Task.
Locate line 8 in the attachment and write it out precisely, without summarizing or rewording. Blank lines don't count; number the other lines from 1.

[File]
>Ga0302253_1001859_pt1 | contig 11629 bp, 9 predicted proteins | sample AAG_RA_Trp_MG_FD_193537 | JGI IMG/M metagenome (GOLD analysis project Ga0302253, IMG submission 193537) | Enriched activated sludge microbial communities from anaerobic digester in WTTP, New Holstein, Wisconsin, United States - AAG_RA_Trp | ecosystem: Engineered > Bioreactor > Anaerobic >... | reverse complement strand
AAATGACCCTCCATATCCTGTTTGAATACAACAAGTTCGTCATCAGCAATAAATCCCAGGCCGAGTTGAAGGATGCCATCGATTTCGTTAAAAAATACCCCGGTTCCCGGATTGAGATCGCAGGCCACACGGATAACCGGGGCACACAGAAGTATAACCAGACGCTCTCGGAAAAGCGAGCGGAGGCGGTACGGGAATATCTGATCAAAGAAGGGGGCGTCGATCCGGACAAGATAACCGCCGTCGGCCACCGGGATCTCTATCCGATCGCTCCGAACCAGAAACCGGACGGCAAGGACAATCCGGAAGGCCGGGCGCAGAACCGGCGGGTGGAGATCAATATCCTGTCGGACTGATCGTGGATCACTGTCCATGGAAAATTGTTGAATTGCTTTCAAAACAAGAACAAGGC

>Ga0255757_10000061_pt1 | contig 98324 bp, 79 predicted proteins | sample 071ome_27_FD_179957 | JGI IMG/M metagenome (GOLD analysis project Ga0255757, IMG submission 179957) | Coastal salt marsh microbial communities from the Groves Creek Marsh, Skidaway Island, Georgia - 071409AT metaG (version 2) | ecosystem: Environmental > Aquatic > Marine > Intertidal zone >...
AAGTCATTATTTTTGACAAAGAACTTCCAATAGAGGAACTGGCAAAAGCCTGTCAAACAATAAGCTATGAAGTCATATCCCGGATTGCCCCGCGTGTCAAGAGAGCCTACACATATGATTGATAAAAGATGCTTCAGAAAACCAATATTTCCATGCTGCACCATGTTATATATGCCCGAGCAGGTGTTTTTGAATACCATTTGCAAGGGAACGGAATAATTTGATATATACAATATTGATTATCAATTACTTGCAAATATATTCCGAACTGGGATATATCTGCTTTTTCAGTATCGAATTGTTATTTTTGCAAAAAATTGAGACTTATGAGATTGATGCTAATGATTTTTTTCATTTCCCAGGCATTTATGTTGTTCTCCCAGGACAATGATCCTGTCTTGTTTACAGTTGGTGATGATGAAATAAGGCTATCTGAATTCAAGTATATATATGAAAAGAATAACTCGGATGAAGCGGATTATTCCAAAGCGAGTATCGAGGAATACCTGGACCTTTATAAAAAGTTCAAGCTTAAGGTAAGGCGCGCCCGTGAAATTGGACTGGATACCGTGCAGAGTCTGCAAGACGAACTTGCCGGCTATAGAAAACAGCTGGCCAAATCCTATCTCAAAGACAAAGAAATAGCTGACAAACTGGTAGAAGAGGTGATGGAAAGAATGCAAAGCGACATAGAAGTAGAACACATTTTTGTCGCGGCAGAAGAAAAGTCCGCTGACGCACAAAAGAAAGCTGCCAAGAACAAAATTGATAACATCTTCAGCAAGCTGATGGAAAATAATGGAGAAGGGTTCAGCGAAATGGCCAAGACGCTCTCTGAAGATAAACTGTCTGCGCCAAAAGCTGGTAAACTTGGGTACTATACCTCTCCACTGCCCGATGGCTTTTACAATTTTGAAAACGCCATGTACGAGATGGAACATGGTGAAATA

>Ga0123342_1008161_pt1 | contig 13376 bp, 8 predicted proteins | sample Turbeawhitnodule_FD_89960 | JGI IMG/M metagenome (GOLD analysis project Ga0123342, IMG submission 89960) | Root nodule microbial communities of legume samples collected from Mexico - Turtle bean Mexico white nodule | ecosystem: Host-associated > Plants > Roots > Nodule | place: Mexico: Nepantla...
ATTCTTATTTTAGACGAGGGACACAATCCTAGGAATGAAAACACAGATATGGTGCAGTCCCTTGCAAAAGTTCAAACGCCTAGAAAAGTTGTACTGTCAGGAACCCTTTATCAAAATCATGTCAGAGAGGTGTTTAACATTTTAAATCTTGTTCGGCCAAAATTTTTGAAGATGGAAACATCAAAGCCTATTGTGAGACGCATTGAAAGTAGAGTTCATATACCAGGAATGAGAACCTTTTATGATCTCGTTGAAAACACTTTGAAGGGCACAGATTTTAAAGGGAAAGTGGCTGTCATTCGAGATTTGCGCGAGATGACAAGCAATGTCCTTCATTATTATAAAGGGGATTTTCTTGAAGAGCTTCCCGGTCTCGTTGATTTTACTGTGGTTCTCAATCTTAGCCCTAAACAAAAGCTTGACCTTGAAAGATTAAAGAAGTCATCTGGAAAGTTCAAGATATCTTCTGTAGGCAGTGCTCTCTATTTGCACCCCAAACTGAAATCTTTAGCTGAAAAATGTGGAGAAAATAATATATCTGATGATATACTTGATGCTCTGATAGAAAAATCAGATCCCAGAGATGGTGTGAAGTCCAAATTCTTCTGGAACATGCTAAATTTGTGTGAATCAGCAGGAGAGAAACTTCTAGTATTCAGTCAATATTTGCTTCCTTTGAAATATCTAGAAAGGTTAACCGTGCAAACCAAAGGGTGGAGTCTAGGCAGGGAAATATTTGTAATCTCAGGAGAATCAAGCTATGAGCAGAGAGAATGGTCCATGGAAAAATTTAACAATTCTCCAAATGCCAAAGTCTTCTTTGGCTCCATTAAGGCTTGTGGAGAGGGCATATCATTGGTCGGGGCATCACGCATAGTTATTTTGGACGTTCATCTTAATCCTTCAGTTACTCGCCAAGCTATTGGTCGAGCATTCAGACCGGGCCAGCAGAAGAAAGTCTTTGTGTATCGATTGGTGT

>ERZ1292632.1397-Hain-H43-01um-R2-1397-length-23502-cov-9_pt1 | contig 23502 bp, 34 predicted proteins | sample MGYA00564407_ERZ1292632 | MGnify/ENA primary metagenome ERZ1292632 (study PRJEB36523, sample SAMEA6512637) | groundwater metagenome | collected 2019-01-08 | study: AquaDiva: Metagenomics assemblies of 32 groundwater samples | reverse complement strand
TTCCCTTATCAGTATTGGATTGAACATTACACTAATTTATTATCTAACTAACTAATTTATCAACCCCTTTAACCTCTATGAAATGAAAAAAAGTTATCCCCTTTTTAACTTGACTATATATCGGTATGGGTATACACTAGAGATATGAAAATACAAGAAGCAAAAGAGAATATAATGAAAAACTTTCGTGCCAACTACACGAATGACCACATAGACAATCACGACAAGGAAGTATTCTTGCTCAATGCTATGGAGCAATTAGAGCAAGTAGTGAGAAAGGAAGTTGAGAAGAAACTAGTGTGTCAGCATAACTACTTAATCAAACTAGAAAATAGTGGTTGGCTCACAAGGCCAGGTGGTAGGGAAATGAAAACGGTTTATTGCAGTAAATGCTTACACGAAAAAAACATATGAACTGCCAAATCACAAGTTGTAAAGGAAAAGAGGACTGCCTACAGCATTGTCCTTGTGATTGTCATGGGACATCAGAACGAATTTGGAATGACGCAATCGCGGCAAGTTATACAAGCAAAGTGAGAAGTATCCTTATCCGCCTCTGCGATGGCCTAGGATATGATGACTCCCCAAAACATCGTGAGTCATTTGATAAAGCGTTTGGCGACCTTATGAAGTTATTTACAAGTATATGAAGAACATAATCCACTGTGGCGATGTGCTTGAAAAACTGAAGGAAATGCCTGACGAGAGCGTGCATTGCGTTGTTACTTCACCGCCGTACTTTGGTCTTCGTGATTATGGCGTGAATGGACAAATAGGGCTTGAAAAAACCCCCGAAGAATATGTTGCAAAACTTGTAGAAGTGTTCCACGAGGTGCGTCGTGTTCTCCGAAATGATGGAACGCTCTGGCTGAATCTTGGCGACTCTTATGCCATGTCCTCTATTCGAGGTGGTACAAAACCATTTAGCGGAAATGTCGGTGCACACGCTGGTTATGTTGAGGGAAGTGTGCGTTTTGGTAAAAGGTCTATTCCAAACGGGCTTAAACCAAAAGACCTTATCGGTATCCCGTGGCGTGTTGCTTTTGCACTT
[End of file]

TTCCCTTATCAGTATTGGATTGAACATTACACTAATTTATTATCTAACTAACTAATTTATCAACCCCTTTAACCTCTATGAAATGAAAAAAAGTTATCCCCTTTTTAACTTGACTATATATCGGTATGGGTATACACTAGAGATATGAAAATACAAGAAGCAAAAGAGAATATAATGAAAAACTTTCGTGCCAACTACACGAATGACCACATAGACAATCACGACAAGGAAGTATTCTTGCTCAATGCTATGGAGCAATTAGAGCAAGTAGTGAGAAAGGAAGTTGAGAAGAAACTAGTGTGTCAGCATAACTACTTAATCAAACTAGAAAATAGTGGTTGGCTCACAAGGCCAGGTGGTAGGGAAATGAAAACGGTTTATTGCAGTAAATGCTTACACGAAAAAAACATATGAACTGCCAAATCACAAGTTGTAAAGGAAAAGAGGACTGCCTACAGCATTGTCCTTGTGATTGTCATGGGACATCAGAACGAATTTGGAATGACGCAATCGCGGCAAGTTATACAAGCAAAGTGAGAAGTATCCTTATCCGCCTCTGCGATGGCCTAGGATATGATGACTCCCCAAAACATCGTGAGTCATTTGATAAAGCGTTTGGCGACCTTATGAAGTTATTTACAAGTATATGAAGAACATAATCCACTGTGGCGATGTGCTTGAAAAACTGAAGGAAATGCCTGACGAGAGCGTGCATTGCGTTGTTACTTCACCGCCGTACTTTGGTCTTCGTGATTATGGCGTGAATGGACAAATAGGGCTTGAAAAAACCCCCGAAGAATATGTTGCAAAACTTGTAGAAGTGTTCCACGAGGTGCGTCGTGTTCTCCGAAATGATGGAACGCTCTGGCTGAATCTTGGCGACTCTTATGCCATGTCCTCTATTCGAGGTGGTACAAAACCATTTAGCGGAAATGTCGGTGCACACGCTGGTTATGTTGAGGGAAGTGTGCGTTTTGGTAAAAGGTCTATTCCAAACGGGCTTAAACCAAAAGACCTTATCGGTATCCCGTGGCGTGTTGCTTTTGCACTT